While we are all still holding on to the last vestiges of the warm breezes of summer, most of you are likely back from vacations, and some even back to school! At this time of transition, I wanted to update you on my work and adventures over the past few months.
Further details on the following topics can be found toward the end of this issue:
As a legislator, it is critical that I hear from my constituents in order to know what issues are most important to you. To facilitate this, I recently launched a survey seeking your input. To send in your feedback, please visit https://bit.ly/2NvFl7B and answer the 10 simple questions!
Ice Cream Social
My ice cream social at the Lexington Depot was a highlight of the summer for me with over 75 people participating. It was a delicious way for me to hear from constituents, get input and ideas, and reconnect. The event was so successful, perhaps we’ll make it annual!
Fiscal Year 2020 Budget
As a new legislator, this was my first budget, and I was pleased to find that the process provided me with an opportunity to advocate for both my district and the Commonwealth as a whole. The budget is a statement of values, and I used my voice to articulate how funding impacts people in real ways. Among other items, I fought for increased funds for Chapter 70 education aid, preserving and protecting our environment, the Community Preservation Act (CPA), METCO, the District Local Technical Assistance program, regional planning, and transportation, among many other critical areas. I am also excited that I was able to secure two new transportation-related budget amendments that I introduced specifically for the 15th Middlesex District. The $43.1 billion budget my colleagues and I passed in July includes substantial investments in education, health care, mental health and substance use disorder services, housing, and local aid.
My two budget amendments will help to improve transportation throughout Lexington and Woburn.
Other 15th Middlesex District Highlights
COMMUNITY PRESERVATION ACT
For the first time in nearly 20 years, the budget will increase the Commonwealth’s contribution into the Community Preservation Act, which will ensure that over $36 million more will be distributed to projects all across Massachusetts and help raise the state’s match up to 30 percent for investments in open space, affordable housing, and historic preservation. Lexington was one of the first communities to fully take advantage of the CPA when it was introduced, and I am pleased to see the General Court’s commitment to continuing this highly successful program.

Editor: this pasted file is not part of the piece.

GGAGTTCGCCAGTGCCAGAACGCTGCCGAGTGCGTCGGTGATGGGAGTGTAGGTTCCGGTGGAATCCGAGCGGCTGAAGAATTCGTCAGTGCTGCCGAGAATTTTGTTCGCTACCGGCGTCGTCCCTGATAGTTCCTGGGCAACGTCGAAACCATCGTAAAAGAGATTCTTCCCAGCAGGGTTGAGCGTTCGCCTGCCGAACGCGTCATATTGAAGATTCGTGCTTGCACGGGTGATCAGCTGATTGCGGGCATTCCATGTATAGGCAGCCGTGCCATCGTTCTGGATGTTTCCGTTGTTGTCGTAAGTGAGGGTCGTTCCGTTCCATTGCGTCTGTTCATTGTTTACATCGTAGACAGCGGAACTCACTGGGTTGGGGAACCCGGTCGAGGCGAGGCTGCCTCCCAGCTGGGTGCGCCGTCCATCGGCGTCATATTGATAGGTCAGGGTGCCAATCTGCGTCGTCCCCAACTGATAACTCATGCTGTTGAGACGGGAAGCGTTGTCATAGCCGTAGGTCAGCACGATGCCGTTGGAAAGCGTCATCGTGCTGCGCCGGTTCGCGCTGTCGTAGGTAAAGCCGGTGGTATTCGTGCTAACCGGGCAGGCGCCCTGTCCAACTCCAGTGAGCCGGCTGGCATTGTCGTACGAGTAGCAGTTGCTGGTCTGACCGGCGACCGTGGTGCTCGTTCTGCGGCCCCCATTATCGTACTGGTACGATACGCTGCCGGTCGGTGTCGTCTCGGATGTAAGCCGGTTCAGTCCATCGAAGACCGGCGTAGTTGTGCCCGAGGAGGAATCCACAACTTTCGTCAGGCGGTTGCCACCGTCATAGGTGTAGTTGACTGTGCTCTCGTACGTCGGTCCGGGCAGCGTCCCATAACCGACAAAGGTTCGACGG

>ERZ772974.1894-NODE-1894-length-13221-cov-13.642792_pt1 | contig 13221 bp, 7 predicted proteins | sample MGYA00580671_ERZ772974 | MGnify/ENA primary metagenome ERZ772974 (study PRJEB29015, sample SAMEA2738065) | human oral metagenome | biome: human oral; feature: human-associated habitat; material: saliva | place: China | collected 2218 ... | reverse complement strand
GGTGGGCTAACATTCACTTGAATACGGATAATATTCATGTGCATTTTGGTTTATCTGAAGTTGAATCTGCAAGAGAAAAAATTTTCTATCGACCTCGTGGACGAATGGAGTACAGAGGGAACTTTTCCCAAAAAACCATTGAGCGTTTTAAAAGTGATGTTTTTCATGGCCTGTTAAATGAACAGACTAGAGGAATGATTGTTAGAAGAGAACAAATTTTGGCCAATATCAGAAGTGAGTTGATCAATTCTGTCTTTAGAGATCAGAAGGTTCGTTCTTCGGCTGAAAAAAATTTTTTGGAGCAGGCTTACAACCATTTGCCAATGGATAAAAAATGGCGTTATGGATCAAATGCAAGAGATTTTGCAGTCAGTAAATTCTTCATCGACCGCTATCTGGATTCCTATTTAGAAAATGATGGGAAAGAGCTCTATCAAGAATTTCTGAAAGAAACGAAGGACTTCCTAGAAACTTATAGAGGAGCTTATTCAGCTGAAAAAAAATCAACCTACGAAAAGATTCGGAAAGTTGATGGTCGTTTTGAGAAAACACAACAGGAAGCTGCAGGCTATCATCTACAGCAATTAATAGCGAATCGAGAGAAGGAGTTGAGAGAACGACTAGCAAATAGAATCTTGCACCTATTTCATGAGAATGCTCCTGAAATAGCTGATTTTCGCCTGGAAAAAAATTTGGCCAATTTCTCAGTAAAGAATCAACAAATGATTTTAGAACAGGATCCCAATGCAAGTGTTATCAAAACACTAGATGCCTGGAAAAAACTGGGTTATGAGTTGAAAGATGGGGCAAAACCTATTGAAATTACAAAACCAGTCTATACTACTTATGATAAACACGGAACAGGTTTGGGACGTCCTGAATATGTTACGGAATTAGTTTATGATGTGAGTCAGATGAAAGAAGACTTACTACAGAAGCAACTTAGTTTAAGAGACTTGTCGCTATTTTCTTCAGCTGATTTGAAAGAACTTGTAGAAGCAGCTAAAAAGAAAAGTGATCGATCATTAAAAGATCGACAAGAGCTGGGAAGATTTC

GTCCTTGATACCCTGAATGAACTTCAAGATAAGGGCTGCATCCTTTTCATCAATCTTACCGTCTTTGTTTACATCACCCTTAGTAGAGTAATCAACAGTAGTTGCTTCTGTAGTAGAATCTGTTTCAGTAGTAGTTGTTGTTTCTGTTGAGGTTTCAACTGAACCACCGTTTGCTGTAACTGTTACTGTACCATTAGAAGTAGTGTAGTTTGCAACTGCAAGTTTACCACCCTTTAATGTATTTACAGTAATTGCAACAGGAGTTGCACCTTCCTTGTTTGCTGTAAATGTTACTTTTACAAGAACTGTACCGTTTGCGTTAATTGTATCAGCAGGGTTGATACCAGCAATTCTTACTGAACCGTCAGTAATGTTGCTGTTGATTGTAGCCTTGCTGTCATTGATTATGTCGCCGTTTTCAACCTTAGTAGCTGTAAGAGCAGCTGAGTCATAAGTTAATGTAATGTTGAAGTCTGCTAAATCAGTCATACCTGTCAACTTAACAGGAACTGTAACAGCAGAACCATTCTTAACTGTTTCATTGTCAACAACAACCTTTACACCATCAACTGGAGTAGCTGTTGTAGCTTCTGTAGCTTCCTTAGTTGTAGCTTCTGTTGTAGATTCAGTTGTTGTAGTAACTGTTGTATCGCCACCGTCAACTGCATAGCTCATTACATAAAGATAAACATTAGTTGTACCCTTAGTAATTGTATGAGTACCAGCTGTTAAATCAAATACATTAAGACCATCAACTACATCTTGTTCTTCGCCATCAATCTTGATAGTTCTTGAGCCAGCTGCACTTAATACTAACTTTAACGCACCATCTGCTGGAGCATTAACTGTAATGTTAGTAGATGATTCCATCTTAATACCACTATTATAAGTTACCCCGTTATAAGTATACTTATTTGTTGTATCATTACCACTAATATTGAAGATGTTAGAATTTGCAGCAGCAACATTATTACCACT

The METCO program has a proven record of success and has had a deeply meaningful impact in my district, specifically in Lexington. For this reason, I was pleased to see it funded at $24,500,000, a $2 million increase over FY19. Segregation is a major driver of educational inequality, and our schools are more segregated now than they have been since the 1950s. The METCO program exists in order to mitigate this persistent trend, which has been on the rise since the 1980s. Students who are educated in diverse environments build critical thinking and problem solving skills while developing cross-racial friendships. This leads to societal benefits as these students grow up, making them more likely to live in diverse neighborhoods, participate in community activities, and push for increased investments in equitable housing, policing, and economic policies. The fact that this program even has to exist is troubling, but until we as a Commonwealth reach the point where our schools are truly integrated, it is a necessary solution to bringing access to students who so desperately need and deserve it. METCO is a national model for school desegregation, helping to ensure that students from Boston have access to topnotch schools while increasing diversity in the surrounding suburban school districts.